Collection of blood samples

The parents were explained about the study procedure and 12 h overnight fasting, 5 ml of venous blood sample was drawn from each participant.

Classification of leukemia survivors into obese and nonobese

Body mass index (BMI), a reliable indicator of body fat, was calculated from the formula of child's weight (kg)/height (m)2. After calculating BMI for children, the BMI was plotted on the Centers for Disease Control BMI-for-age growth charts for girls and boys to obtain a percentile ranking.[21] A BMI of more than 85th percentile was classified as overweight and more than 95th as obese.

Assessment of biomarkers

Collected blood samples were immediately centrifuged, and serum was frozen at −20°C until assay. Estimation of serum level of leptin, adiponectin, and resistin were done using enzyme-linked immunosorbant assay kits were obtained from R to D (USA). The minimum detectable dose of adiponectin, resistin, and leptin were 0.246 ng/mL, 0.026 ng/mL, and <7.8 pg/mL, respectively.

Ethics

The Institute Ethics Committee approved this study. Informed consent was obtained from parents of all participating survivors. The procedures followed were in accordance with the ethical standards of the responsible institutional committee on human experimentation and with the Helsinki declaration of 1975, as revised in 2000.

Statistical analysis

For analysis, obese and overweight were grouped together as obese, whereas healthy and underweight subjects were grouped together as nonobese. For inferential statistics, Student's t-test was used to detect the difference between sample means. The level of significance was set at 0.05.


 » Results Top


One hundred and fifty-nine acute leukemia survivors were enrolled in this study. The baseline characteristics of survivors are shown in [Table 1]. Overall 42/159 (26.4%) were obese, and the prevalence of obesity was similar in ALL and AML subgroups (33/126 [26.2%] vs. 9/33 [27.3%], P = 0.9).
Table 1: Baseline characteristics of acute leukemia survivors

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Biomarkers in “obese” leukemia survivor group and “nonobese” leukemia survivor group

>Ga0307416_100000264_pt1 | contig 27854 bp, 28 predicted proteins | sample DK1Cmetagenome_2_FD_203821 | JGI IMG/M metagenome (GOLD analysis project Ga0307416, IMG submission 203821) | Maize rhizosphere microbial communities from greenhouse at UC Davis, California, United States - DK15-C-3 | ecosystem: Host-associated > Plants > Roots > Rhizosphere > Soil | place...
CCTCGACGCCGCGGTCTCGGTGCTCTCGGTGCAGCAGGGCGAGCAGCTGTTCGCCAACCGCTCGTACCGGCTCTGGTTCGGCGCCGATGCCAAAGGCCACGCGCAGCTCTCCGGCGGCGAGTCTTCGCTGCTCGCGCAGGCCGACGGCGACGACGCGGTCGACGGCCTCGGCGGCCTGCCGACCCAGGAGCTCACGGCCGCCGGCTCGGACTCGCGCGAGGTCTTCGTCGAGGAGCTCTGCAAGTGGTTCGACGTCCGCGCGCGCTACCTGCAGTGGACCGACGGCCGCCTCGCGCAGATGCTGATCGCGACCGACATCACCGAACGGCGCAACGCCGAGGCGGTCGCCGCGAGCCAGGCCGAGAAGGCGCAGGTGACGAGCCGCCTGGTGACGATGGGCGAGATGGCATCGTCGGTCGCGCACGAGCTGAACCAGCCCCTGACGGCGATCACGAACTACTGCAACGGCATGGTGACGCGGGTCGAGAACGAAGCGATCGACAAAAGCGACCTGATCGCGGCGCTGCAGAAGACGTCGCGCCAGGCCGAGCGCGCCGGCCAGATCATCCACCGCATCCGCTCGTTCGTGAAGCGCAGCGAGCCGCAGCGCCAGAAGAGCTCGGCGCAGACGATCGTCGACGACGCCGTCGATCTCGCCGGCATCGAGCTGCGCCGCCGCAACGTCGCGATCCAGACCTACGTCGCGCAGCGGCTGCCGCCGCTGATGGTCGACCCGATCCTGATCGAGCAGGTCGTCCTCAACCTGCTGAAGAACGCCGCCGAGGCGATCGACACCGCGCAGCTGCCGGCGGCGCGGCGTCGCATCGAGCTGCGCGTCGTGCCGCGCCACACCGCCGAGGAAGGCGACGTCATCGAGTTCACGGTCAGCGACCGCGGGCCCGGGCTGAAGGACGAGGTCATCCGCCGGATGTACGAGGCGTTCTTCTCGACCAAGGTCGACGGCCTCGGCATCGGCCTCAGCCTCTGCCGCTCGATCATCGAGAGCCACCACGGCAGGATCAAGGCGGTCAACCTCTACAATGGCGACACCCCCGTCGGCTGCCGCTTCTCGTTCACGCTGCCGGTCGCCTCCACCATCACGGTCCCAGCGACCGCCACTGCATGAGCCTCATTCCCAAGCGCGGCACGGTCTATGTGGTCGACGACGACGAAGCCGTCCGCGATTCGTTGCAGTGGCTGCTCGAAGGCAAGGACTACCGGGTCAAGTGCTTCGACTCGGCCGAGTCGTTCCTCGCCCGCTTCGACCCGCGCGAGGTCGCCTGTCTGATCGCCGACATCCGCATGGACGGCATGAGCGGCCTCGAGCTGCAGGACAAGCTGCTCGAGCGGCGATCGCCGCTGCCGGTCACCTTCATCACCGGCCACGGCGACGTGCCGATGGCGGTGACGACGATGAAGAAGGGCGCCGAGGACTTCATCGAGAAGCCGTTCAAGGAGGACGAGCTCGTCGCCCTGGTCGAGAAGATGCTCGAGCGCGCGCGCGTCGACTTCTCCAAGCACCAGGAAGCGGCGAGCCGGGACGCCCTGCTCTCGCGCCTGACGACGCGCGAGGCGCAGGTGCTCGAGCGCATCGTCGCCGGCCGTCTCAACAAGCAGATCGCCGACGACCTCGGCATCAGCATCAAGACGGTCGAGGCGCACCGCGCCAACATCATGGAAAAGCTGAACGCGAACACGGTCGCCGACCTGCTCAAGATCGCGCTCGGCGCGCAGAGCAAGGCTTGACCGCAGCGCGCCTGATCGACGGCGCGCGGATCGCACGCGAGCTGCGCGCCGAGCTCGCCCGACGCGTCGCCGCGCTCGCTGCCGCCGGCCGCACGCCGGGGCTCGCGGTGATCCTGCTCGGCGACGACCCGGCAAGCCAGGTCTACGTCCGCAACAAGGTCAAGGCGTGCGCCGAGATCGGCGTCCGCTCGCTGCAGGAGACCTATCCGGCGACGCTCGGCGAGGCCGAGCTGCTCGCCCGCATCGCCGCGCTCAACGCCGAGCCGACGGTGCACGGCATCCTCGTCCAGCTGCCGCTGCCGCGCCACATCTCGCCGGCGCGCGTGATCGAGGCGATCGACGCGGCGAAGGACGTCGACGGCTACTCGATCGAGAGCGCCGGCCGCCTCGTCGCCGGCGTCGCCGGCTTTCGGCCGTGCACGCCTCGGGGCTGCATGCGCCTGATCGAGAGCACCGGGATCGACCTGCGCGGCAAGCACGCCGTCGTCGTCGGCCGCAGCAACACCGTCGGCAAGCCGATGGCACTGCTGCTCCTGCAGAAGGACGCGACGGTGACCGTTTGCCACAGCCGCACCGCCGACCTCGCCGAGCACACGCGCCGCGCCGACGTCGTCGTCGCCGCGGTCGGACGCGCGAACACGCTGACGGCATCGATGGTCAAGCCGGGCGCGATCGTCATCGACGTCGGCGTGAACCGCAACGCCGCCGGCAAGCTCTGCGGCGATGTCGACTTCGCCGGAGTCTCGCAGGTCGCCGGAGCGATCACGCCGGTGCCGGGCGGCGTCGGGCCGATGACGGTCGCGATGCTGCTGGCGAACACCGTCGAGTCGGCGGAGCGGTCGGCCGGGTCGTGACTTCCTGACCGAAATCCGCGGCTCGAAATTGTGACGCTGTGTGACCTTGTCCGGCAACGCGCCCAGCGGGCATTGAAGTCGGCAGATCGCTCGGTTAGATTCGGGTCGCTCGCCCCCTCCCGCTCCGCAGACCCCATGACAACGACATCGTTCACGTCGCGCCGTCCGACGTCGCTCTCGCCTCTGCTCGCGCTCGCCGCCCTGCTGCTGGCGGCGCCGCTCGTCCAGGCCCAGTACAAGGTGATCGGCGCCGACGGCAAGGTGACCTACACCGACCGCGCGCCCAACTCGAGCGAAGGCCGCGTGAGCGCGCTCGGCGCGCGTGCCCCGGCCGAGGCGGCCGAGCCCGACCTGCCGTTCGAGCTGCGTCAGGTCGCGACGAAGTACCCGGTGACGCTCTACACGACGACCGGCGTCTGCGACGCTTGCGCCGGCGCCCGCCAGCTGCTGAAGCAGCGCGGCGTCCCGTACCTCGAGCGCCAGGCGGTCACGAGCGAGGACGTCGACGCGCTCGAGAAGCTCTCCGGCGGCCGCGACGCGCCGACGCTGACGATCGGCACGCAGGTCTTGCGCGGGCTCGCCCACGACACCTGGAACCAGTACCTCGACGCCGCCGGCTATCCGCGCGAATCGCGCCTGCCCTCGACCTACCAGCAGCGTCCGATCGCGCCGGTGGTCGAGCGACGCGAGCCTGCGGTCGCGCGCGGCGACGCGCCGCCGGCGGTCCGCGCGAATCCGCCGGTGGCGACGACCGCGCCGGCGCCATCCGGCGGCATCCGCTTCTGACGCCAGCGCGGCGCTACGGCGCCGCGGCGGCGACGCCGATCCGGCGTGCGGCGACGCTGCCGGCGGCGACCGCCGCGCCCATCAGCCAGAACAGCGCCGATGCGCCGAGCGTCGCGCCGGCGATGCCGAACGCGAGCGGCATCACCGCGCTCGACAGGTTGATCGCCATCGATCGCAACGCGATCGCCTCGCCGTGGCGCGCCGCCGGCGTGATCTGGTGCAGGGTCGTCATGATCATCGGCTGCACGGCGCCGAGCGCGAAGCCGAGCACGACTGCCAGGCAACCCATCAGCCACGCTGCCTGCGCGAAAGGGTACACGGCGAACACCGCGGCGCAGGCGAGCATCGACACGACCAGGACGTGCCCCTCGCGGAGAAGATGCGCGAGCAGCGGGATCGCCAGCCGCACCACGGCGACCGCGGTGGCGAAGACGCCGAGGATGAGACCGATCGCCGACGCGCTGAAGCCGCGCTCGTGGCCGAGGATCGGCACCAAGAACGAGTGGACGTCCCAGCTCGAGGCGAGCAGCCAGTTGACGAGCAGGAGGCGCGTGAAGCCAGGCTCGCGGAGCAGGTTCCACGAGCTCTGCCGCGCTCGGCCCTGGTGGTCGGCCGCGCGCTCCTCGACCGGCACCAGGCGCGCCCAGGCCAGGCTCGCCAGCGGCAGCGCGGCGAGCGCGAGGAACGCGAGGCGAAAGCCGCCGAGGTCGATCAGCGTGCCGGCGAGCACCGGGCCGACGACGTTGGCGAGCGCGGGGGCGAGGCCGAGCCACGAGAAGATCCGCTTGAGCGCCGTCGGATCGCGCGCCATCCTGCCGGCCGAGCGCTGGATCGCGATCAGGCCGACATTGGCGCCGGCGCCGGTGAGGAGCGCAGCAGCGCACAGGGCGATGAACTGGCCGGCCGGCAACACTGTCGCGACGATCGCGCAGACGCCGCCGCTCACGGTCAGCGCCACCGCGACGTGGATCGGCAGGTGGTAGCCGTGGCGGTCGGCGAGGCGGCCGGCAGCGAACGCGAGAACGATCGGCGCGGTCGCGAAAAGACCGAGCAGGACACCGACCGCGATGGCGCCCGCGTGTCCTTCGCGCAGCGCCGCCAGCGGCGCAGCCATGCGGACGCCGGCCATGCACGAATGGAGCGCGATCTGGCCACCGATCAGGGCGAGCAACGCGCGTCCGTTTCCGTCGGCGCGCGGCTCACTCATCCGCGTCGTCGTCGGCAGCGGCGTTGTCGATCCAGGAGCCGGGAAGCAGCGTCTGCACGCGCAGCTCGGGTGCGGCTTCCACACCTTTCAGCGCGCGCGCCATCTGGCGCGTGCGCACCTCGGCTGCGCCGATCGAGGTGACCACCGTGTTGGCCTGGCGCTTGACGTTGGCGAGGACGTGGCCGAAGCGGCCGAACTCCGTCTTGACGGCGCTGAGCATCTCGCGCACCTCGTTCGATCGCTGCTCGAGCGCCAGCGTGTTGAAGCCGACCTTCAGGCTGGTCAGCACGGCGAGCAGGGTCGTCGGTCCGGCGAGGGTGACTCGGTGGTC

The mean serum leptin and resistin levels were similar in obese and nonobese leukemia survivors (3.7 vs. 2.85 pg/mL, P = 0.06; 8.01 vs. 9.33 ng/mL, P = 0.36) [Table 2]. However, the mean serum adiponectin levels were significantly lower in the obese leukemia survivors as compared to nonobese leukemia survivors (7.97 vs. 11.5 µg/mL, P = 0.01). Similar results were observed when serum leptin, resistin, and adiponectin were compared in obese and nonobese AML and ALL patients separately [Table 2].
Table 2: Mean of biomarkers in “obese” leukemia survivor group and “nonobese” leukemia survivor group

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 » Discussion Top


Higher serum leptin levels have been associated with body fatness in ALL survivors.[22],[23],[24] A study reported the high resistin levels in de novo and relapsed ALL patients.[25] In a study of nine ALL patients, serum resistin and levels were reported to be higher during therapy, and the levels progressively normalized toward the end of the treatment. Serum leptin and resistin levels in our study were similar between obese and nonobese survivors, and this was in contrast to the previously reported observation.

Serum adiponectin levels have been observed to be low during therapy of ALL and continue to be so at the end of treatment.[26] Low serum adiponectin levels have been reported consistently in ALL patients.[23],[25],[27] Association of lower adiponectin levels with insulin resistance, body fatness, and metabolic syndrome has been reported.[23],[24] Our study also reported the lower levels of serum adiponectin in obese acute leukemia survivors as compared to nonobese survivors which are in accordance with previous data.

Interestingly, the high prevalence of obesity in AML survivors was observed in this study, which has not been reported previously. However, this was not the primary aim of this study, and such a conclusion cannot be made. Notably, the results of biomarkers assessment were similar for overall group and sub-groups of AML and ALL survivors. Such an observation may point toward factors other than treatment-related factors in the pathophysiology of obesity in acute leukemia survivors.

AdipoRon, an orally active compound, binds to and activates adiponectin receptors. Preclinical studies in mice have shown amelioration of undesirable effects of obesity and insulin resistance leading to prolonged lifespan.[27] This novel therapy, if found safe and efficacious in human studies may be useful in obese leukemia survivors in whose significant low levels of adiponectin are observed.

The strength of this study was a large sample size. The study was limited by a cross-sectional design and 1-time measurement of biomarker levels. To conclude, we found the lower levels of adiponectin in overweight/obese acute leukemia survivors as compared to the nonobese survivors. Contrary to few previous reports, serum resistin and leptin levels were similar in obese and nonobese acute leukemia survivors in our study. The lower serum levels of adiponectin in obese acute leukemia survivors may suggest the existence of a negative feedback mechanism between adipose mass and the production of adiponectin in humans.

 
 » References Top

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    Tables

  [Table 1], [Table 2]